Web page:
You say hello, they say hello back; anyone who says hello must be real.

What a beautiful sentiment.

What a marvelous illustration of the magnificence and wonder and joy of communication, of imagination, and of storytelling.

Arcadia is a book you can enjoy on many levels.

I certainly did.

Categories: FLOSS Project Planets

Bits from Debian: DebConf17 closes in Montreal and DebConf18 dates announced

Planet Debian - Sat, 2017-08-12 17:59

Today, Saturday 12 August 2017, the annual Debian Developers and Contributors Conference came to a close. With over 405 people attending from all over the world, and 169 events including 89 talks, 61 discussion sessions or BoFs, 6 workshops and 13 other activities, DebConf17 has been hailed as a success.

Highlights included DebCamp with 117 participants, the Open Day,
where events of interest to a broader audience were offered, talks from invited speakers (Deb Nicholson, Matthew Garrett and Katheryn Sutter), the traditional Bits from the DPL, lightning talks and live demos and the announcement of next year's DebConf (DebConf18 in Hsinchu, Taiwan).

The schedule has been updated every day, including 32 ad-hoc new activities, planned
by attendees during the whole conference.

For those not able to attend, talks and sessions were recorded and live streamed, and videos are being made available at the Debian meetings archive website. Many sessions also facilitated remote participation via IRC or a collaborative pad.

The DebConf17 website will remain active for archive purposes, and will continue to offer links to the presentations and videos of talks and events.

Next year, DebConf18 will be held in Hsinchu, Taiwan, from 29 July 2018 until 5 August 2018. It will be the first DebConf held in Asia. For the days before DebConf the local organisers will again set up DebCamp (21 July - 27 July), a session for some intense work on improving the distribution, and organise the Open Day on 28 July 2018, aimed at the general public.

DebConf is committed to a safe and welcome environment for all participants. See the DebConf Code of Conduct and the Debian Code of Conduct for more details on this.

Debian thanks the commitment of numerous sponsors to support DebConf17, particularly our Platinum Sponsors Savoir-Faire Linux, Hewlett Packard Enterprise, and Google.

About Savoir-faire Linux

Savoir-faire Linux is a Montreal-based Free/Open-Source Software company with offices in Quebec City, Toronto, Paris and Lyon. It offers Linux and Free Software integration solutions in order to provide performance, flexibility and independence for its clients. The company actively contributes to many free software projects, and provides mirrors of Debian, Ubuntu, Linux and others.

About Hewlett Packard Enterprise

Hewlett Packard Enterprise (HPE) is one of the largest computer companies in the world, providing a wide range of products and services, such as servers, storage, networking, consulting and support, software, and financial services.

HPE is also a development partner of Debian, and provides hardware for port development, Debian mirrors, and other Debian services.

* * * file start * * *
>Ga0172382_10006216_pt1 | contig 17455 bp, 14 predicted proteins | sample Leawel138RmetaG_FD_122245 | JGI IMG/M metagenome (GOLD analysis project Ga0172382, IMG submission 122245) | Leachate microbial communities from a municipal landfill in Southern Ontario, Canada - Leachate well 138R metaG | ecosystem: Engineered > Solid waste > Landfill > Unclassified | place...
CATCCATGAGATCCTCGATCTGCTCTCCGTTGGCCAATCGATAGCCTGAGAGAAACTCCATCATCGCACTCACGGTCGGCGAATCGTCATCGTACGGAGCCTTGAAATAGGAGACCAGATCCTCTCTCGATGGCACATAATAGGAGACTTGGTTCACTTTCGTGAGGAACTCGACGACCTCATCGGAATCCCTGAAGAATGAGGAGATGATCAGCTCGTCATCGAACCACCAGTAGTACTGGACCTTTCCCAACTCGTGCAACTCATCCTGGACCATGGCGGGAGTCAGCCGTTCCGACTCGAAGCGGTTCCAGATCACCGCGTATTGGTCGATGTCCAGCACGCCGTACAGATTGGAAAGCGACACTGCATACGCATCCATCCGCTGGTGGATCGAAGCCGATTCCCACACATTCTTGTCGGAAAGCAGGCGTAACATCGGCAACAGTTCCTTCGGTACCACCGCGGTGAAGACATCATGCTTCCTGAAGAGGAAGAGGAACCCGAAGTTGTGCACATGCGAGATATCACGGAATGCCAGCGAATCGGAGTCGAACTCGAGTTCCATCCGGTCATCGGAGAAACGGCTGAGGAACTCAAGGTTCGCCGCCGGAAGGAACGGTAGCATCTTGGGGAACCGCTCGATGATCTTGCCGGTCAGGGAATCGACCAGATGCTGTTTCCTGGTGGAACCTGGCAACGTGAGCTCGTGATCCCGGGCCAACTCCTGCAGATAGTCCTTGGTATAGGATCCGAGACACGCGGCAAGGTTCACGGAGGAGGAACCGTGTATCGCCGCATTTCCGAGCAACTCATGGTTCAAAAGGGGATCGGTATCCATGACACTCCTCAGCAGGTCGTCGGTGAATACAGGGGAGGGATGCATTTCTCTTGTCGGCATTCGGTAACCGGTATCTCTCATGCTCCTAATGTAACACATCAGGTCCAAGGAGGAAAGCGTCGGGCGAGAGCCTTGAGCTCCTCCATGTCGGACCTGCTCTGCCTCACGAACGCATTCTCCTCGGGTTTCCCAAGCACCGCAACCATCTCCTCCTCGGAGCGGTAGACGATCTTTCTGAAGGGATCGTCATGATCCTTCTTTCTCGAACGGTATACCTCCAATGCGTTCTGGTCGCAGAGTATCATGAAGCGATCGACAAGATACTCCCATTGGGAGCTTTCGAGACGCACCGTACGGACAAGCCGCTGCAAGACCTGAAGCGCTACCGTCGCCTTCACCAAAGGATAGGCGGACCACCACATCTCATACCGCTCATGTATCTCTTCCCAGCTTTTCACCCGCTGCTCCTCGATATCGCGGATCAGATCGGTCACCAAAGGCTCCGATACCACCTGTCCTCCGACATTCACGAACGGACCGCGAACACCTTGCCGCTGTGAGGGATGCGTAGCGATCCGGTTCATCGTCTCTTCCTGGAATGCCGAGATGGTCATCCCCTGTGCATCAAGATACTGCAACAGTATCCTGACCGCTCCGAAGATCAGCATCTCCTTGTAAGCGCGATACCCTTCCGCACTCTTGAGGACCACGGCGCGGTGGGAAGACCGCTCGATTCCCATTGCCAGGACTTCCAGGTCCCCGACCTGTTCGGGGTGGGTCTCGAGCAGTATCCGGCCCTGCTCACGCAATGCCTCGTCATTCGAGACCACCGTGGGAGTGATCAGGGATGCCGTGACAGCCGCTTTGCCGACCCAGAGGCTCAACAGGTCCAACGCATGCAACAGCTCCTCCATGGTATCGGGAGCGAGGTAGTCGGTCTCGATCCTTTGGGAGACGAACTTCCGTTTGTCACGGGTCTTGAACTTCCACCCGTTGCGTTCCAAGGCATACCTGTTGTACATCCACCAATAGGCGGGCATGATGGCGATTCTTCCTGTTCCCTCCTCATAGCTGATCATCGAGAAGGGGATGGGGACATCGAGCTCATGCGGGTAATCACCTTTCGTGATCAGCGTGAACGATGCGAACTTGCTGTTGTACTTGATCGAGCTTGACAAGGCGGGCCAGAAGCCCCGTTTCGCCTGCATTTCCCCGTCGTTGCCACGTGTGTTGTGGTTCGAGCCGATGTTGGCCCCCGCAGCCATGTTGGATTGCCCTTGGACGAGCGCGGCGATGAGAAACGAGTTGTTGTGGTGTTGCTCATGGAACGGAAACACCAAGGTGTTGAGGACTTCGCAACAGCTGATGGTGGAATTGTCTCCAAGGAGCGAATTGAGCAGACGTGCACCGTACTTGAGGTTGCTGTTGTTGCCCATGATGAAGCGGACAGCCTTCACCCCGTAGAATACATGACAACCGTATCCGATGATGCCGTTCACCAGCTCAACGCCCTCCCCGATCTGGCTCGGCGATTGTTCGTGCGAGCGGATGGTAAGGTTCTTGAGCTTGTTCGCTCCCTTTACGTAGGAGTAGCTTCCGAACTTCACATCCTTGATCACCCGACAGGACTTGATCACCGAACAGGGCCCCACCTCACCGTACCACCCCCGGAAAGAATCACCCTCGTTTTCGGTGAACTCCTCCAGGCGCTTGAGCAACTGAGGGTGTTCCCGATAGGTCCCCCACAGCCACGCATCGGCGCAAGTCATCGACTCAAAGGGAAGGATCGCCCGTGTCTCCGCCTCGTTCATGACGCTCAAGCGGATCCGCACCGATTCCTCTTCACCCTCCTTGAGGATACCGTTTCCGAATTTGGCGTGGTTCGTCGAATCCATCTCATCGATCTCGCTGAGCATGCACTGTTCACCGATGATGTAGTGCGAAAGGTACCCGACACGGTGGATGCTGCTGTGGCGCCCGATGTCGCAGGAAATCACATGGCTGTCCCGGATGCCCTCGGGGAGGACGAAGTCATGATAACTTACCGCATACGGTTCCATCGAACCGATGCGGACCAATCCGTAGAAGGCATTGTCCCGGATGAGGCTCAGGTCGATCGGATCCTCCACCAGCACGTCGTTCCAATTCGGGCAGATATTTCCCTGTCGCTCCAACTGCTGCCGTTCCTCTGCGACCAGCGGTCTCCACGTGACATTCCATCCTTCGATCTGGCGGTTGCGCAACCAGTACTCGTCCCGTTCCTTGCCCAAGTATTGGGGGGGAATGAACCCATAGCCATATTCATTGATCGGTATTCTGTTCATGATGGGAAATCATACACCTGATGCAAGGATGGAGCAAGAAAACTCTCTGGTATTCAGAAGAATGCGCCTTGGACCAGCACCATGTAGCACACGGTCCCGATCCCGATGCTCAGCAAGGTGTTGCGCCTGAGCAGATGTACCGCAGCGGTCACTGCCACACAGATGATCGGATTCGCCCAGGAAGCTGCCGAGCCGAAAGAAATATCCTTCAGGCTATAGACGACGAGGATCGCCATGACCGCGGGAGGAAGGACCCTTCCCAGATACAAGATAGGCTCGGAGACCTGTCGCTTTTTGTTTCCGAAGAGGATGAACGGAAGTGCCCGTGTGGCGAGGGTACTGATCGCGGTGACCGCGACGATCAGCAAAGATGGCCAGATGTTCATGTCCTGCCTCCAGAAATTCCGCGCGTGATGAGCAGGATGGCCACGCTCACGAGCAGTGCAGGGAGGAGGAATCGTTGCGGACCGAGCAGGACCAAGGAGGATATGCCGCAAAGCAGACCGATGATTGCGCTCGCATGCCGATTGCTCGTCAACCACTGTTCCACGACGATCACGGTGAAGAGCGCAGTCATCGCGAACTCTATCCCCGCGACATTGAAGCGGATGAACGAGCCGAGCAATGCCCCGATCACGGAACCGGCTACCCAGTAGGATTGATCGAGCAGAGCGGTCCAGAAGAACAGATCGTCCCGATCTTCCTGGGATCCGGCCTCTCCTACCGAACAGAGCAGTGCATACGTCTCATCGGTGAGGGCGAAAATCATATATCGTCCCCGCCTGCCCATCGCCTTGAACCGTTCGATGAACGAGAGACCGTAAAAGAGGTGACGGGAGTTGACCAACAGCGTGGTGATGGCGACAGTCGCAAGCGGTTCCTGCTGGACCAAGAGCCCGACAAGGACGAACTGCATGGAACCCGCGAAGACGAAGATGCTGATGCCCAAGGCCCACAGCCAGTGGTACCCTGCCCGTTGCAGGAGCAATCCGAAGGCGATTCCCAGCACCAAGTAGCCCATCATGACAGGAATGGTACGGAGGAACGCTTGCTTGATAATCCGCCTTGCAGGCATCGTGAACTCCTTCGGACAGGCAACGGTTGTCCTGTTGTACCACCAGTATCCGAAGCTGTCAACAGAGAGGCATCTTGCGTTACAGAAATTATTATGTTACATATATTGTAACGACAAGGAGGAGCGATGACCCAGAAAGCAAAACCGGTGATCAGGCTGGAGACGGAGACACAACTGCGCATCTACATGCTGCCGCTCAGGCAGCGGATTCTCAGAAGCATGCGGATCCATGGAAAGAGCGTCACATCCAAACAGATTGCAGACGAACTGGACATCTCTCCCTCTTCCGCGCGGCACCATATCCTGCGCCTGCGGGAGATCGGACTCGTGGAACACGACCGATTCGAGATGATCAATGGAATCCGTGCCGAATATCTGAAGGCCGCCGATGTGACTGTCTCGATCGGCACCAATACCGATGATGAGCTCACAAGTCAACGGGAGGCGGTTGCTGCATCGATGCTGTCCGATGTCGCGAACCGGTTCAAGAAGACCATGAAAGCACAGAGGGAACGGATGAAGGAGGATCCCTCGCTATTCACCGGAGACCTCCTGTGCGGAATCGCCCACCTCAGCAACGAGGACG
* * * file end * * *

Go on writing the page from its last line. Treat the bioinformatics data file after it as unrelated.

About Google

Google is one of the largest technology companies in the world, providing a wide range of Internet-related services and products as online advertising technologies, search, cloud computing, software, and hardware.

Google has been supporting Debian by sponsoring DebConf since more than ten years, at gold level since DebConf12, and at platinum level for this DebConf17.

Categories: FLOSS Project Planets

Steve Kemp: A day in the life of Steve

Planet Debian - Sat, 2017-08-12 17:00

I used to think I was a programmer who did "sysadmin-stuff". Nowadays I interact with too many real programmers to believe that.

Or rather I can code/program/develop, but I'm not often as good as I could be. These days I'm getting more consistent with writing tests, and I like it when things are thoroughly planned and developed. But too often if I'm busy, or distracted, I think to myself "Hrm .. compiles? Probably done. Oops. Bug, you say?"

I was going to write about working with golang today. The go language is minimal and quite neat. I like the toolset:

  • go fmt
    • Making everything consistent.
  • go test

Instead I think today I'm going to write about something else. Since having a child a lot of my life is different. Routine becomes something that is essential, as is planning and scheduling.

So an average week-day goes something like this:

  • 6:00AM
    • Wake up (naturally).
  • 7:00AM
    • Wake up Oiva and play with him for 45 minutes.
  • 7:45AM
    • Prepare breakfast for my wife, and wake her up, then play with Oiva for another 15 minutes while she eats.
  • 8:00AM
    • Take tram to office.
  • 8:30AM
    • Make coffee, make a rough plan for the day.
  • 9:00AM
    • Work, until lunchtime which might be 1pm, 2pm, or even 3pm.
  • 5:00PM
    • Leave work, and take bus home.
    • Yes I go to work via tram, but come back via bus. There are reasons.
  • 5:40PM
    • Arrive home, and relax in peace for 20 minutes.
  • 6:00PM-7:00PM
    • Take Oiva for a walk, stop en route to relax in a hammock for 30 minutes reading a book.
  • 7:00-7:20PM
    • Feed Oiva his evening meal.
  • 7:30PM
    • Give Oiva his bath, then pass him over to my wife to put him to bed.
  • 7:30PM - 8:00pm
    • Relax
  • 8:00PM - 10:00PM
    • Deal with Oiva waking up, making noises, or being unsettled.
    • Try to spend quality time with my wife, watch TV, read a book, do some coding, etc.
  • 10:00PM ~ 11:30PM
    • Go to bed.

In short I'm responsible for Oiva from 6ish-8ish in the morning, then from 6PM-10PM (with a little break while he's put to bed.) There are some exceptions to this routine - for example I work from home on Monday/Friday afternoons, and Monday evenings he goes to his swimming classes. But most working-days are the same.

Weekends are a bit different. There I tend to take him 6AM-8AM, then 1PM-10PM with a few breaks for tea, and bed. At the moment we're starting to reach the peak-party time of year, which means weekends often involve negotiation(s) about which parent is having a party, and which parent is either leaving early, or not going out at all.